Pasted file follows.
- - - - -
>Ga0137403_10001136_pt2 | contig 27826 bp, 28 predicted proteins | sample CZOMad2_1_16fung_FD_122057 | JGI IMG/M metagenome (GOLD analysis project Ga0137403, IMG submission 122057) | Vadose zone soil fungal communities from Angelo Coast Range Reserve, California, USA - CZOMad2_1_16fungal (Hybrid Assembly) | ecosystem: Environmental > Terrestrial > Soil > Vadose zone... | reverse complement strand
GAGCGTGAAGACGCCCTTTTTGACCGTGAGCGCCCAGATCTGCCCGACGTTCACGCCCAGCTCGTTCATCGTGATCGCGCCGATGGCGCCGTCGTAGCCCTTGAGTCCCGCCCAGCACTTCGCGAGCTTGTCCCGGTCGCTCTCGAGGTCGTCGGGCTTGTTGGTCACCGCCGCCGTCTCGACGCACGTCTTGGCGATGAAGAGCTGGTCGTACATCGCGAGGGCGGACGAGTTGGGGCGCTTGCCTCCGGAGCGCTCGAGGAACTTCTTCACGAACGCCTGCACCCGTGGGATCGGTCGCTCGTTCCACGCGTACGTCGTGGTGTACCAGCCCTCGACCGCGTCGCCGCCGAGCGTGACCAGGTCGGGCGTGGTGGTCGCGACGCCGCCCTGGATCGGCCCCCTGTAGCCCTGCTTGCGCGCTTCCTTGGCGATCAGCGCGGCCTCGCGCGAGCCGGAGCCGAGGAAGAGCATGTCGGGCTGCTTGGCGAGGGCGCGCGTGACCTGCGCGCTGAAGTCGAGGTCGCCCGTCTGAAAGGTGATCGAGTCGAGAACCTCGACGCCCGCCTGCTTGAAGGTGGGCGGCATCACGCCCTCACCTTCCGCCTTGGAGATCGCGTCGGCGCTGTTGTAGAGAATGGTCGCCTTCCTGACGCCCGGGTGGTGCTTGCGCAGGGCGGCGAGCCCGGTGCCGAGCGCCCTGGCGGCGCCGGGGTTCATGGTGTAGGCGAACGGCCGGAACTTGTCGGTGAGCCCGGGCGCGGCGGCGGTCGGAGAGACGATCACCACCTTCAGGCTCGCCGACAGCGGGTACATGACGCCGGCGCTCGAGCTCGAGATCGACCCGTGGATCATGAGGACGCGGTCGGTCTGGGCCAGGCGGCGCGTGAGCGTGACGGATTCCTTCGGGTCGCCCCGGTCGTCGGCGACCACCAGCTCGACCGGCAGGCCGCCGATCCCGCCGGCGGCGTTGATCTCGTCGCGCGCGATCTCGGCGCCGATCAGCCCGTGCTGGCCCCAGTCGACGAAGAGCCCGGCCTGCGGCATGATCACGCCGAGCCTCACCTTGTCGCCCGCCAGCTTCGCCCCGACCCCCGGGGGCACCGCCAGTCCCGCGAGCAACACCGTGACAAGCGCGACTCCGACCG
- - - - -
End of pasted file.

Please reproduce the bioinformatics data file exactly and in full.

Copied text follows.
>Ga0137403_10001136_pt2 | contig 27826 bp, 28 predicted proteins | sample CZOMad2_1_16fung_FD_122057 | JGI IMG/M metagenome (GOLD analysis project Ga0137403, IMG submission 122057) | Vadose zone soil fungal communities from Angelo Coast Range Reserve, California, USA - CZOMad2_1_16fungal (Hybrid Assembly) | ecosystem: Environmental > Terrestrial > Soil > Vadose zone... | reverse complement strand
GAGCGTGAAGACGCCCTTTTTGACCGTGAGCGCCCAGATCTGCCCGACGTTCACGCCCAGCTCGTTCATCGTGATCGCGCCGATGGCGCCGTCGTAGCCCTTGAGTCCCGCCCAGCACTTCGCGAGCTTGTCCCGGTCGCTCTCGAGGTCGTCGGGCTTGTTGGTCACCGCCGCCGTCTCGACGCACGTCTTGGCGATGAAGAGCTGGTCGTACATCGCGAGGGCGGACGAGTTGGGGCGCTTGCCTCCGGAGCGCTCGAGGAACTTCTTCACGAACGCCTGCACCCGTGGGATCGGTCGCTCGTTCCACGCGTACGTCGTGGTGTACCAGCCCTCGACCGCGTCGCCGCCGAGCGTGACCAGGTCGGGCGTGGTGGTCGCGACGCCGCCCTGGATCGGCCCCCTGTAGCCCTGCTTGCGCGCTTCCTTGGCGATCAGCGCGGCCTCGCGCGAGCCGGAGCCGAGGAAGAGCATGTCGGGCTGCTTGGCGAGGGCGCGCGTGACCTGCGCGCTGAAGTCGAGGTCGCCCGTCTGAAAGGTGATCGAGTCGAGAACCTCGACGCCCGCCTGCTTGAAGGTGGGCGGCATCACGCCCTCACCTTCCGCCTTGGAGATCGCGTCGGCGCTGTTGTAGAGAATGGTCGCCTTCCTGACGCCCGGGTGGTGCTTGCGCAGGGCGGCGAGCCCGGTGCCGAGCGCCCTGGCGGCGCCGGGGTTCATGGTGTAGGCGAACGGCCGGAACTTGTCGGTGAGCCCGGGCGCGGCGGCGGTCGGAGAGACGATCACCACCTTCAGGCTCGCCGACAGCGGGTACATGACGCCGGCGCTCGAGCTCGAGATCGACCCGTGGATCATGAGGACGCGGTCGGTCTGGGCCAGGCGGCGCGTGAGCGTGACGGATTCCTTCGGGTCGCCCCGGTCGTCGGCGACCACCAGCTCGACCGGCAGGCCGCCGATCCCGCCGGCGGCGTTGATCTCGTCGCGCGCGATCTCGGCGCCGATCAGCCCGTGCTGGCCCCAGTCGACGAAGAGCCCGGCCTGCGGCATGATCACGCCGAGCCTCACCTTGTCGCCCGCCAGCTTCGCCCCGACCCCCGGGGGCACCGCCAGTCCCGCGAGCAACACCGTGACAAGCGCGACTCCGACCG